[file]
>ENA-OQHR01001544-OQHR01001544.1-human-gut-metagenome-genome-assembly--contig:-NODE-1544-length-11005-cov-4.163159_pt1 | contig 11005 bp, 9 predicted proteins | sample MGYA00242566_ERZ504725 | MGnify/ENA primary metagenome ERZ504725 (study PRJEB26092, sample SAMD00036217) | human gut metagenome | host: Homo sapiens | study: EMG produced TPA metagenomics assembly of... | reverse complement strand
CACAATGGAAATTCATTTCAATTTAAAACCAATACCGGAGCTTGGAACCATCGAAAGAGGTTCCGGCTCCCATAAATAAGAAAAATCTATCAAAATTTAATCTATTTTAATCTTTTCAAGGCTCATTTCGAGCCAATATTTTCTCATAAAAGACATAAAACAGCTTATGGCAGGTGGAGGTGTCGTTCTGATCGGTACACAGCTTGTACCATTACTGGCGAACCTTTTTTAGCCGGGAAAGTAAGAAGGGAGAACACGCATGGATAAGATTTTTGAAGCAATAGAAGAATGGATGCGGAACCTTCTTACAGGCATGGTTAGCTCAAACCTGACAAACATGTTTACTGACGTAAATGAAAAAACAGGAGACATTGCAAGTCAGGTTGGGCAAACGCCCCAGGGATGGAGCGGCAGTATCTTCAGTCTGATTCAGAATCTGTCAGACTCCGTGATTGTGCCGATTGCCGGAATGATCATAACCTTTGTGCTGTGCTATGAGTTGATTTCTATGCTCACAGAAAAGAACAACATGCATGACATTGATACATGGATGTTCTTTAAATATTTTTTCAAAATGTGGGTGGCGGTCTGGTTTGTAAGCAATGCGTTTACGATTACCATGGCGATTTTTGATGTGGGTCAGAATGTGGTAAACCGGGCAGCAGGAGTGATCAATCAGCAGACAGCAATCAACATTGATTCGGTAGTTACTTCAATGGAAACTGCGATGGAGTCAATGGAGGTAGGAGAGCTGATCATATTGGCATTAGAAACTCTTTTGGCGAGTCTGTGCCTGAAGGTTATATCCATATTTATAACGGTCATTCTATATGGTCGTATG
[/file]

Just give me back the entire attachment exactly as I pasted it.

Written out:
>ENA-OQHR01001544-OQHR01001544.1-human-gut-metagenome-genome-assembly--contig:-NODE-1544-length-11005-cov-4.163159_pt1 | contig 11005 bp, 9 predicted proteins | sample MGYA00242566_ERZ504725 | MGnify/ENA primary metagenome ERZ504725 (study PRJEB26092, sample SAMD00036217) | human gut metagenome | host: Homo sapiens | study: EMG produced TPA metagenomics assembly of... | reverse complement strand
CACAATGGAAATTCATTTCAATTTAAAACCAATACCGGAGCTTGGAACCATCGAAAGAGGTTCCGGCTCCCATAAATAAGAAAAATCTATCAAAATTTAATCTATTTTAATCTTTTCAAGGCTCATTTCGAGCCAATATTTTCTCATAAAAGACATAAAACAGCTTATGGCAGGTGGAGGTGTCGTTCTGATCGGTACACAGCTTGTACCATTACTGGCGAACCTTTTTTAGCCGGGAAAGTAAGAAGGGAGAACACGCATGGATAAGATTTTTGAAGCAATAGAAGAATGGATGCGGAACCTTCTTACAGGCATGGTTAGCTCAAACCTGACAAACATGTTTACTGACGTAAATGAAAAAACAGGAGACATTGCAAGTCAGGTTGGGCAAACGCCCCAGGGATGGAGCGGCAGTATCTTCAGTCTGATTCAGAATCTGTCAGACTCCGTGATTGTGCCGATTGCCGGAATGATCATAACCTTTGTGCTGTGCTATGAGTTGATTTCTATGCTCACAGAAAAGAACAACATGCATGACATTGATACATGGATGTTCTTTAAATATTTTTTCAAAATGTGGGTGGCGGTCTGGTTTGTAAGCAATGCGTTTACGATTACCATGGCGATTTTTGATGTGGGTCAGAATGTGGTAAACCGGGCAGCAGGAGTGATCAATCAGCAGACAGCAATCAACATTGATTCGGTAGTTACTTCAATGGAAACTGCGATGGAGTCAATGGAGGTAGGAGAGCTGATCATATTGGCATTAGAAACTCTTTTGGCGAGTCTGTGCCTGAAGGTTATATCCATATTTATAACGGTCATTCTATATGGTCGTATG